Economic Growth Not as Strong as Previously Believed

U.S. government data cast twin clouds on the big-picture view of the economic recovery Friday, saying economic expansion in the first quarter wasn’t as strong as earlier reported, while inflation was actually higher than believed.

The Commerce Department said gross domestic product (GDP) expanded at an annual rate of 3.9 percent during the first three months of the year, down from the 4.4 percent reported last month and down from the 4.1 percent rate of growth recorded in the last quarter of 2003.

The core personal consumption expenditure price index, meanwhile, which measures inflation on the consumer, rose 3.1 percent in the first quarter, up from earlier reports of 3 percent expansion.

News Balanced Out

But the news was at least balanced out, if not completely countered by other data. The closely watched consumer confidence index from the University of Michigan put consumer confidence for June at 95.6, up from 90.2 in May.

Within the report, the forward-looking expectations index was also up, rising to 88.5 in June from 81.6 in May. And sales of existing homes grew more than expected last month, rising 2.6 percent.

At least initially, the good news won out on Wall Street, where markets were higher across the board during the morning, although all indices were trading nearly flat by midday.

Imported Revisions

The Commerce Department said the downward revision in the first-quarter GDP stemmed in part from an increase in imports.

Because the GDP measures activity within the U.S. borders, the fact that U.S. consumers bought more overseas goods dented the growth rate somewhat, as did a downward revision in the cost of services to consumers.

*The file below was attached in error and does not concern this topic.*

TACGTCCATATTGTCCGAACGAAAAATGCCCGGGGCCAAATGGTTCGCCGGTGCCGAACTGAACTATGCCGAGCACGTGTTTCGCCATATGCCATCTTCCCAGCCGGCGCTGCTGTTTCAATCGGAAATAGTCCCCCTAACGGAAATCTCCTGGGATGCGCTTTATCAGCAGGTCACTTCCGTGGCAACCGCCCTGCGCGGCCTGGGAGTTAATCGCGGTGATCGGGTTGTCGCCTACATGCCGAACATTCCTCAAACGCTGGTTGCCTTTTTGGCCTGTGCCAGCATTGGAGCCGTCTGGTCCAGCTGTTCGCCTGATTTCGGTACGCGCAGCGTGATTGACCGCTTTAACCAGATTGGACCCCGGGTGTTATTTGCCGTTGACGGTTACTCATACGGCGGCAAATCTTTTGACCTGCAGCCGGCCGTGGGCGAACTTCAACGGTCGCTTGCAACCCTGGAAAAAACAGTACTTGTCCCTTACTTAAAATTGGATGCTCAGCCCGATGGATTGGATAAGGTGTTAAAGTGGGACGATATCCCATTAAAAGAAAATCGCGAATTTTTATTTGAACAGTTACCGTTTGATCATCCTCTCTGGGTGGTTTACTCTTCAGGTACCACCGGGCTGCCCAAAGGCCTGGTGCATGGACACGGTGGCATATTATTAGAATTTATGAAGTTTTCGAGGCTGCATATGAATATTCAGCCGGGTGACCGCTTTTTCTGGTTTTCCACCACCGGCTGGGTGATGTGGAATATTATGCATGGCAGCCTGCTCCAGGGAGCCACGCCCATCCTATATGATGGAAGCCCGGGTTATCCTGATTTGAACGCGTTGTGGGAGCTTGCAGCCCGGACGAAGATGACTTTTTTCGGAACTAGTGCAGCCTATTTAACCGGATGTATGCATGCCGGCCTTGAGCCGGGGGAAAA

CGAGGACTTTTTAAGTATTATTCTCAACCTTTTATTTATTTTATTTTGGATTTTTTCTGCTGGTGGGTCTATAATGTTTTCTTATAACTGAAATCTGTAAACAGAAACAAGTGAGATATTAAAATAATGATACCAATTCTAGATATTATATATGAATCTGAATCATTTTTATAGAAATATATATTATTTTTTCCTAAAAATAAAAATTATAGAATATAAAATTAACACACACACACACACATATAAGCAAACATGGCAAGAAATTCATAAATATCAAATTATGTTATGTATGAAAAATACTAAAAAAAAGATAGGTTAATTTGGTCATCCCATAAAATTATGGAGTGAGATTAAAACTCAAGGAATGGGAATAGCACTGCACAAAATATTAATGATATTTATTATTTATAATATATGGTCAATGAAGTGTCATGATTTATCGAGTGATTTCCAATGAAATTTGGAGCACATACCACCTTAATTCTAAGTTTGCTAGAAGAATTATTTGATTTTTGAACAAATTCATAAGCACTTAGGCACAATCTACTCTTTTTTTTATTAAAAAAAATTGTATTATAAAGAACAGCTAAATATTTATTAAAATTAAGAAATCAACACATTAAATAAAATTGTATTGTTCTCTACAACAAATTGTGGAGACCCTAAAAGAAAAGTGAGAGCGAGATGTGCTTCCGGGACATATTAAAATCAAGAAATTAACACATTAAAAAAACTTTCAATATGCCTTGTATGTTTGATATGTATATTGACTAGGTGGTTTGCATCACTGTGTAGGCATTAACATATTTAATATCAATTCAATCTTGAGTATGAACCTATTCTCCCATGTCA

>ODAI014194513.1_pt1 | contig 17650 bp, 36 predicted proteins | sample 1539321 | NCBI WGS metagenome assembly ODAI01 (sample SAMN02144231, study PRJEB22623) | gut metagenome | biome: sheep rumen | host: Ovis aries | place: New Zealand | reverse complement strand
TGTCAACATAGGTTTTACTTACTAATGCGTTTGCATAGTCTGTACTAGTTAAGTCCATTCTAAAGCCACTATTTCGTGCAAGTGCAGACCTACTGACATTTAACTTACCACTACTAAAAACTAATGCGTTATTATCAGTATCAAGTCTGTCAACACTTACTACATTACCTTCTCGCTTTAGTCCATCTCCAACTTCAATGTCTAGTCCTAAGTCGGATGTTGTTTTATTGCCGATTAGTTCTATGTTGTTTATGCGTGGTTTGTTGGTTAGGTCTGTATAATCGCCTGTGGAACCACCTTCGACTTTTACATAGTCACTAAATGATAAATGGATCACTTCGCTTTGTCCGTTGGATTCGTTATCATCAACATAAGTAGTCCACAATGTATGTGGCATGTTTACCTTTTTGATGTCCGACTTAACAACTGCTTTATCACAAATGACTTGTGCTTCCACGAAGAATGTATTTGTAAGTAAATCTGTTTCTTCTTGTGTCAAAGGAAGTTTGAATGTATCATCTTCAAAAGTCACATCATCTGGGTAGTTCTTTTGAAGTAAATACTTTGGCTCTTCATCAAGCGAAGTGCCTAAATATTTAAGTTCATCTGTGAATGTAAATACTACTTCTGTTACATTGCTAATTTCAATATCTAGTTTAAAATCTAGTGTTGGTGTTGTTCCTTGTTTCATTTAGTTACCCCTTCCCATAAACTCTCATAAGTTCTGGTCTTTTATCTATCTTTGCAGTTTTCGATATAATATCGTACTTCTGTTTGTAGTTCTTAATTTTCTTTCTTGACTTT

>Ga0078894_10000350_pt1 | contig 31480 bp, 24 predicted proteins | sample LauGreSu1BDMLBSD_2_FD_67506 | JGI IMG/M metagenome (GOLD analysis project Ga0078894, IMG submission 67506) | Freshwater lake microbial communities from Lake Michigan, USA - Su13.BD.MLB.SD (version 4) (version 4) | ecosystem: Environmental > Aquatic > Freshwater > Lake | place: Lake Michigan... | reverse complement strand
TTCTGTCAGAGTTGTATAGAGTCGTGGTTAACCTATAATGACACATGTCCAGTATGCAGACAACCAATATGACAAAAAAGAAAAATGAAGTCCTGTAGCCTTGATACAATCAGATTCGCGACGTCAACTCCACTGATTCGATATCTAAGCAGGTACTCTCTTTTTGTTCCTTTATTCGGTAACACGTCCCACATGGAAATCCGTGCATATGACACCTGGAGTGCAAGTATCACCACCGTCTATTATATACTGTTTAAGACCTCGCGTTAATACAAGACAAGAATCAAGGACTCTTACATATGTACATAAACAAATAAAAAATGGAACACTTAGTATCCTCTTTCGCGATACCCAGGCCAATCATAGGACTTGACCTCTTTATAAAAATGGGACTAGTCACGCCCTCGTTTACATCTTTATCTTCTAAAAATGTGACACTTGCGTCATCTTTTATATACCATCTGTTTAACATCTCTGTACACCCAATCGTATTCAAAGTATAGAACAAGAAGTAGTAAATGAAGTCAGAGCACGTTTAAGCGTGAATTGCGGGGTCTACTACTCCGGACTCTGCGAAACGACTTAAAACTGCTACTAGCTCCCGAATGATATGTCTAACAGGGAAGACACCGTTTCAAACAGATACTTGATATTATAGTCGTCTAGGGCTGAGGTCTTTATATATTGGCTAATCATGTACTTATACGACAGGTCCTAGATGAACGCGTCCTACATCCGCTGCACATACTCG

Commerce Department spokesperson Virginia Mannering told the E-Commerce Times that the trend remains positive, with consecutive quarters of growth and increased activity across the economic landscape.

The revision represents a decrease of about $14 billion worth of economic activity. “It’s not enough to take away from the trend,” Mannering said.

Still Looking Up

Economists said the mixed reports should lead to a measured response at next week’s greatly anticipated meeting of the Federal Reserve Open Market Committee.

Economists are now widely expecting the Fed to raise the overnight rates just a quarter-point off their 46-year low of 1 percent, where it has been for a year.

Economy.com chief economist Mark Zandi said the lowered growth rates reflects the competition U.S. companies are feeling from overseas, with foreign companies taking a substantial slice of the new economic activity.

“The numbers say the economy is strong, but the growth isn’t as hot as we thought,” Zandi told the E-Commerce Times.

Zandi also noted that the government’s composite data for corporate profits was also higher in the quarter and that the main drivers of the economy — consumer and government spending and investments by corporations aimed at beefing up inventories — all remained strong.

The cooler-than-thought economic expansion might also help assuage fears of sharp interest rate hikes, he noted.

While $14 billion seems like a lot of economic activity to lose, the revision “does not change the overall picture of an economy that’s growing at a healthy clip,” Zandi added.

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